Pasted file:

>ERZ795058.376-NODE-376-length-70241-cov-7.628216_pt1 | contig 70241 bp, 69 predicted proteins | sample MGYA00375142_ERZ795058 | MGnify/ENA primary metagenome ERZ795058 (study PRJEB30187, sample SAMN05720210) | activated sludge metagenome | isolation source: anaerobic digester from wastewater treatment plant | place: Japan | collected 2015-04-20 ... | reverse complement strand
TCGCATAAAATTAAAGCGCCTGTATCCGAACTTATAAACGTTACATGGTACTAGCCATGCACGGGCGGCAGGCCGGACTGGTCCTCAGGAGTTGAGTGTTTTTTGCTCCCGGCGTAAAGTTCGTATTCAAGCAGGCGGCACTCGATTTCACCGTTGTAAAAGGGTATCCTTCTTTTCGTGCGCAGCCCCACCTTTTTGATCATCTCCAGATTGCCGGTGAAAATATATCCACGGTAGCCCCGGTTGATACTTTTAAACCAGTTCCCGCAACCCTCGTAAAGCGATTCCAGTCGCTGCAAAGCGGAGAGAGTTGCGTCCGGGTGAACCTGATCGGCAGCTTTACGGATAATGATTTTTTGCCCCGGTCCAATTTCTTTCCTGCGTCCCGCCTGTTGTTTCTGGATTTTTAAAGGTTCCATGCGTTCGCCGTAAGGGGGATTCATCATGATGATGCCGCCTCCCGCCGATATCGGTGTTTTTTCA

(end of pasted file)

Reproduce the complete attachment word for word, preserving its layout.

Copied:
>ERZ795058.376-NODE-376-length-70241-cov-7.628216_pt1 | contig 70241 bp, 69 predicted proteins | sample MGYA00375142_ERZ795058 | MGnify/ENA primary metagenome ERZ795058 (study PRJEB30187, sample SAMN05720210) | activated sludge metagenome | isolation source: anaerobic digester from wastewater treatment plant | place: Japan | collected 2015-04-20 ... | reverse complement strand
TCGCATAAAATTAAAGCGCCTGTATCCGAACTTATAAACGTTACATGGTACTAGCCATGCACGGGCGGCAGGCCGGACTGGTCCTCAGGAGTTGAGTGTTTTTTGCTCCCGGCGTAAAGTTCGTATTCAAGCAGGCGGCACTCGATTTCACCGTTGTAAAAGGGTATCCTTCTTTTCGTGCGCAGCCCCACCTTTTTGATCATCTCCAGATTGCCGGTGAAAATATATCCACGGTAGCCCCGGTTGATACTTTTAAACCAGTTCCCGCAACCCTCGTAAAGCGATTCCAGTCGCTGCAAAGCGGAGAGAGTTGCGTCCGGGTGAACCTGATCGGCAGCTTTACGGATAATGATTTTTTGCCCCGGTCCAATTTCTTTCCTGCGTCCCGCCTGTTGTTTCTGGATTTTTAAAGGTTCCATGCGTTCGCCGTAAGGGGGATTCATCATGATGATGCCGCCTCCCGCCGATATCGGTGTTTTTTCA